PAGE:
Thereafter, defendant, in time, filed his motion for a new trial, which, omitting heading, formal parts and signature, in pertinent part reads as follows:"Defendant, by counsel, in the above entitled cause moves the court for a new trial herein upon each of the following grounds: 1. Irregularity in the proceedings of the court by which defendant was prevented from having a fair trial in this, to-wit: a. (Omitted not argued) b. The court erred in overruling defendant's objections to amendment of the original indictment because of substantive error in the original indictment. c. The court erred in overruling defendant's motion to strike the amended indictment in this cause due to a substantive change from the original indictment. d. The court erred in overruling defendant's motion to quash the amended indictment in this cause due to substantive change in the language of the amended indictment from the original indictment. e. (Omitted not argued) 2. Misconduct of the Jury in this, to-wit: (Omitted not argued) 3. That the verdict of the Jury is not sustained by sufficient evidence, to-wit: a. That at no time was sufficient evidence presented, to show beyond a reasonable doubt, that the alleged shooting was done with malice, an essential and necessary element of second degree murder, which verdict the Jury in this cause returned. 4. That the verdict of the Jury is contrary to law in this, to-wit: a. The verdict of the Jury is based on a defective indictment, which amended indictment should properly have been stricken and quashed because of substantive *435 change from the original indictment, which change was not submitted to the Grand Jury and signed by the foreman or approved by the prosecuting attorney. b. (Omitted not argued) c. The court erred in refusing to give defendant's tendered instructions numbered 5, 8, 9, 11, 12, 13, 15, 16, 17, 18, 20, 22, 23, 25, 29, 30, 31, 32, 33 and 34. 5. Error of law occurring at the trial as follows: a. (Omitted not considered necessary to discuss in view of the determination we must make.) b. Court erred in refusing to give defendants' tendered instructions above numbered under `c' in paragraph 4.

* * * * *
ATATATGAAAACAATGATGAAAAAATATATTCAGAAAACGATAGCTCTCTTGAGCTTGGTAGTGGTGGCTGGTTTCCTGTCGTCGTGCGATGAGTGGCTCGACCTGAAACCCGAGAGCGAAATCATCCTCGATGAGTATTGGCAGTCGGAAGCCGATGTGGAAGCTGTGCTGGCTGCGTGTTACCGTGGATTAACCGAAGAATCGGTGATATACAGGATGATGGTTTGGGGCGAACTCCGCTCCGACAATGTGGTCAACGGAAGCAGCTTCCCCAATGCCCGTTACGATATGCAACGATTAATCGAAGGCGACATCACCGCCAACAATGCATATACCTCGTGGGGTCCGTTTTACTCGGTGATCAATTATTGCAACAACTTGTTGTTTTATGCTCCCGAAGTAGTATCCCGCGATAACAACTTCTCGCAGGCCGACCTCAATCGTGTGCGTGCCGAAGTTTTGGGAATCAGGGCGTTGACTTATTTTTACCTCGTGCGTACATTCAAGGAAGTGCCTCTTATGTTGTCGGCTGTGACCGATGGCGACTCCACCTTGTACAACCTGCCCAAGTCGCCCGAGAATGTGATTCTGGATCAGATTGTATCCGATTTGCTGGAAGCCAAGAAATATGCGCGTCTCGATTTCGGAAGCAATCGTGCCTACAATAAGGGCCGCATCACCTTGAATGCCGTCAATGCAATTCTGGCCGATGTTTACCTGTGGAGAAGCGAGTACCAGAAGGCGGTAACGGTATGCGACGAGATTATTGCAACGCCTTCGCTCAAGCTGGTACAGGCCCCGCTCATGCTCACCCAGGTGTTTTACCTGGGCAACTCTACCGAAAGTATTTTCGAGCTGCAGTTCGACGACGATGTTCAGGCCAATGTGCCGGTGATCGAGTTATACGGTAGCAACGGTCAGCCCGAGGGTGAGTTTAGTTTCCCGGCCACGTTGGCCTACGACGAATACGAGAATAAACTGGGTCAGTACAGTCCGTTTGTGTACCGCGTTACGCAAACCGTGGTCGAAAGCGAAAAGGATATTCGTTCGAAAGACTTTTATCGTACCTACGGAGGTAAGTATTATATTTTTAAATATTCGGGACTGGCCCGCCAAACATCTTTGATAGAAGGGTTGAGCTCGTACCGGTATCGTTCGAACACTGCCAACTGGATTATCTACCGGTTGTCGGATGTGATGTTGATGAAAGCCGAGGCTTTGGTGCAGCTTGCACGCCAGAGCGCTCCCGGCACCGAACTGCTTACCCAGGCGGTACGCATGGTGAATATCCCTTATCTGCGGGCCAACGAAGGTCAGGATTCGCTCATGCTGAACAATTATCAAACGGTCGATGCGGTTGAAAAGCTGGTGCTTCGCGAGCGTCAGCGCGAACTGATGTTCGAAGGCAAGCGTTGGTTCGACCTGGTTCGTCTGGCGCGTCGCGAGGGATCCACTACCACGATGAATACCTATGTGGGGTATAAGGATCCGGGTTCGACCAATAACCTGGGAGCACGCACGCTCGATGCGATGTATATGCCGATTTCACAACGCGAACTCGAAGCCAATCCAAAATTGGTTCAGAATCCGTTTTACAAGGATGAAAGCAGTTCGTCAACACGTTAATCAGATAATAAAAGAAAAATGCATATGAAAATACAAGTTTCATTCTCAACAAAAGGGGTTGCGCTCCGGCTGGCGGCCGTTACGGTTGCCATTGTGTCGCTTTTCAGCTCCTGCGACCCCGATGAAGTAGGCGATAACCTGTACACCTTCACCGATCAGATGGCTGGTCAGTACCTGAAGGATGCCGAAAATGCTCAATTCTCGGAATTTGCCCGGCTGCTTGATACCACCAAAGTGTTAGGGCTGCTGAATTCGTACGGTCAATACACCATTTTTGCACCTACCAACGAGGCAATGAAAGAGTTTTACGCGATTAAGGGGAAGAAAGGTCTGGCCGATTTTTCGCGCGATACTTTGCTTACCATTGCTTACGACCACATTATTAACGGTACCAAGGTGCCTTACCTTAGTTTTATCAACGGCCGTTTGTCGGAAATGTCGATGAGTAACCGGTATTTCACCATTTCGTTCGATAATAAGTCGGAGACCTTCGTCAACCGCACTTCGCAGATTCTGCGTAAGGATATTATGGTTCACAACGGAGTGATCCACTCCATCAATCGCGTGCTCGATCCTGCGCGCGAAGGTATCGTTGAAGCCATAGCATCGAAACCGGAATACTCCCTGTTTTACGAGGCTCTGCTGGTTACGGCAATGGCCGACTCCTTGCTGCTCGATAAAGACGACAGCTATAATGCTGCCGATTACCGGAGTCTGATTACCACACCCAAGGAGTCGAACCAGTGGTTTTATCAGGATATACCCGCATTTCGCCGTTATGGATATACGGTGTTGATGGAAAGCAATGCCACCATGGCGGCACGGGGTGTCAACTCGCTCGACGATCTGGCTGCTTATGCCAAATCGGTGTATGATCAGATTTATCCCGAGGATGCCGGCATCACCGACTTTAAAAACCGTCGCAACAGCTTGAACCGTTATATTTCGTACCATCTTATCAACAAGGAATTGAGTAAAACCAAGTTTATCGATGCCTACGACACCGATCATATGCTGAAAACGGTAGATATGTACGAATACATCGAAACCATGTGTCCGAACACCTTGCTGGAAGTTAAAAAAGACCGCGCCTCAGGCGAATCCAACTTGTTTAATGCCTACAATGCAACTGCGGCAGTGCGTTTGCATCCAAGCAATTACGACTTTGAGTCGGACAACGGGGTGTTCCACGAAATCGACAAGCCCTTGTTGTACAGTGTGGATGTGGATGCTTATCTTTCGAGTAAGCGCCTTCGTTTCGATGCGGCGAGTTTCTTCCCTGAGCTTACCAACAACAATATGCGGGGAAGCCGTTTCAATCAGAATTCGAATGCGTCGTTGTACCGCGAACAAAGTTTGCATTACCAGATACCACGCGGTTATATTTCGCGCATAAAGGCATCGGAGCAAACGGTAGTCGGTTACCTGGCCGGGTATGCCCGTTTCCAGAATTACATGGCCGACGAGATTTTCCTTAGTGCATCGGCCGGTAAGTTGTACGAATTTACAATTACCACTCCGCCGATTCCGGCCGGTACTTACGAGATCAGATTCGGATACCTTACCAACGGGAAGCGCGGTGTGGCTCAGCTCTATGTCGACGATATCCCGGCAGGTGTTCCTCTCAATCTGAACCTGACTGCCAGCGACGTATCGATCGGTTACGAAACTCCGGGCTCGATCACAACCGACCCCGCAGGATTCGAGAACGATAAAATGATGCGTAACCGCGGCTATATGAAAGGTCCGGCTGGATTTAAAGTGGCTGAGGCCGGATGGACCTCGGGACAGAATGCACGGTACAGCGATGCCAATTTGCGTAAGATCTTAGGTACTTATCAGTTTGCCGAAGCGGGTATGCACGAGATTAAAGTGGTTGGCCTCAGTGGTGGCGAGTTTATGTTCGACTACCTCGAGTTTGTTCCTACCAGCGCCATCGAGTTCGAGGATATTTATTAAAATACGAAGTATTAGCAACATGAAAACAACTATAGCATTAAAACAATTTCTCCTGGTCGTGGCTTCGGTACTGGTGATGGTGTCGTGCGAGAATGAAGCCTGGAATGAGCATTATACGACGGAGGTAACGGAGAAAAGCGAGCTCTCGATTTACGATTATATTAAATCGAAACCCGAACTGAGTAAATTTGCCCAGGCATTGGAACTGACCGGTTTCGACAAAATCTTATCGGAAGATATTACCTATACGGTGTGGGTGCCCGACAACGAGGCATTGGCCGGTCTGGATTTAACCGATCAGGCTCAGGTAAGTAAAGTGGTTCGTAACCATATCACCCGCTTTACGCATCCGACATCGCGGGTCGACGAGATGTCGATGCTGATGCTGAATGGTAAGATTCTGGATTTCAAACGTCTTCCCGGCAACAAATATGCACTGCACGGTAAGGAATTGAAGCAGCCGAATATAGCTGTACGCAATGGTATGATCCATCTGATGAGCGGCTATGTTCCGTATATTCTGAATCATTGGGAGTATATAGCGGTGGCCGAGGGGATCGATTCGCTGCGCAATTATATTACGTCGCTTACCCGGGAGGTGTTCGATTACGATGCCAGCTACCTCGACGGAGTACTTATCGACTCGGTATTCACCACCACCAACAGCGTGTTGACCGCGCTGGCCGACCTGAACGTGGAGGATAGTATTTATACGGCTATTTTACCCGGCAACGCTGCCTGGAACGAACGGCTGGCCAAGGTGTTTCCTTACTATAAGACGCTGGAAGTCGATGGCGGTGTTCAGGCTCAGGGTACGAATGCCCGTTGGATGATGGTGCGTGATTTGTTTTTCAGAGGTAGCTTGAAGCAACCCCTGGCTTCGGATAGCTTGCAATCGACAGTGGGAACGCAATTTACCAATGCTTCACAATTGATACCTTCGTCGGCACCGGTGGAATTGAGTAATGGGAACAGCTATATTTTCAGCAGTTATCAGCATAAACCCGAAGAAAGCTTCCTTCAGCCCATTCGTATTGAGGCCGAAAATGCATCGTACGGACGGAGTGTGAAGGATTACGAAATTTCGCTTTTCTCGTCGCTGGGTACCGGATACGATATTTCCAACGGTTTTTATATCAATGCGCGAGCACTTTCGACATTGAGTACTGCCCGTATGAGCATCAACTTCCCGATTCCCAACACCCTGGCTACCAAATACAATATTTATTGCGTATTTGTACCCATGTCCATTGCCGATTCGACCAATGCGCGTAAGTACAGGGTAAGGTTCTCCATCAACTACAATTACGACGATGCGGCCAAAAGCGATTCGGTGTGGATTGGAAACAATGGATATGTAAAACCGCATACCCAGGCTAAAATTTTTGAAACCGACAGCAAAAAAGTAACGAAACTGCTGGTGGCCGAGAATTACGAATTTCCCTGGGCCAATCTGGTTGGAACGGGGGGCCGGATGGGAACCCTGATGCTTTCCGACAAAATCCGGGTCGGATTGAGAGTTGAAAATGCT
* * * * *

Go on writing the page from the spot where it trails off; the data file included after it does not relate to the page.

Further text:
In support of the above motion defendant filed a memorandum which we deem it unnecessary to include herein.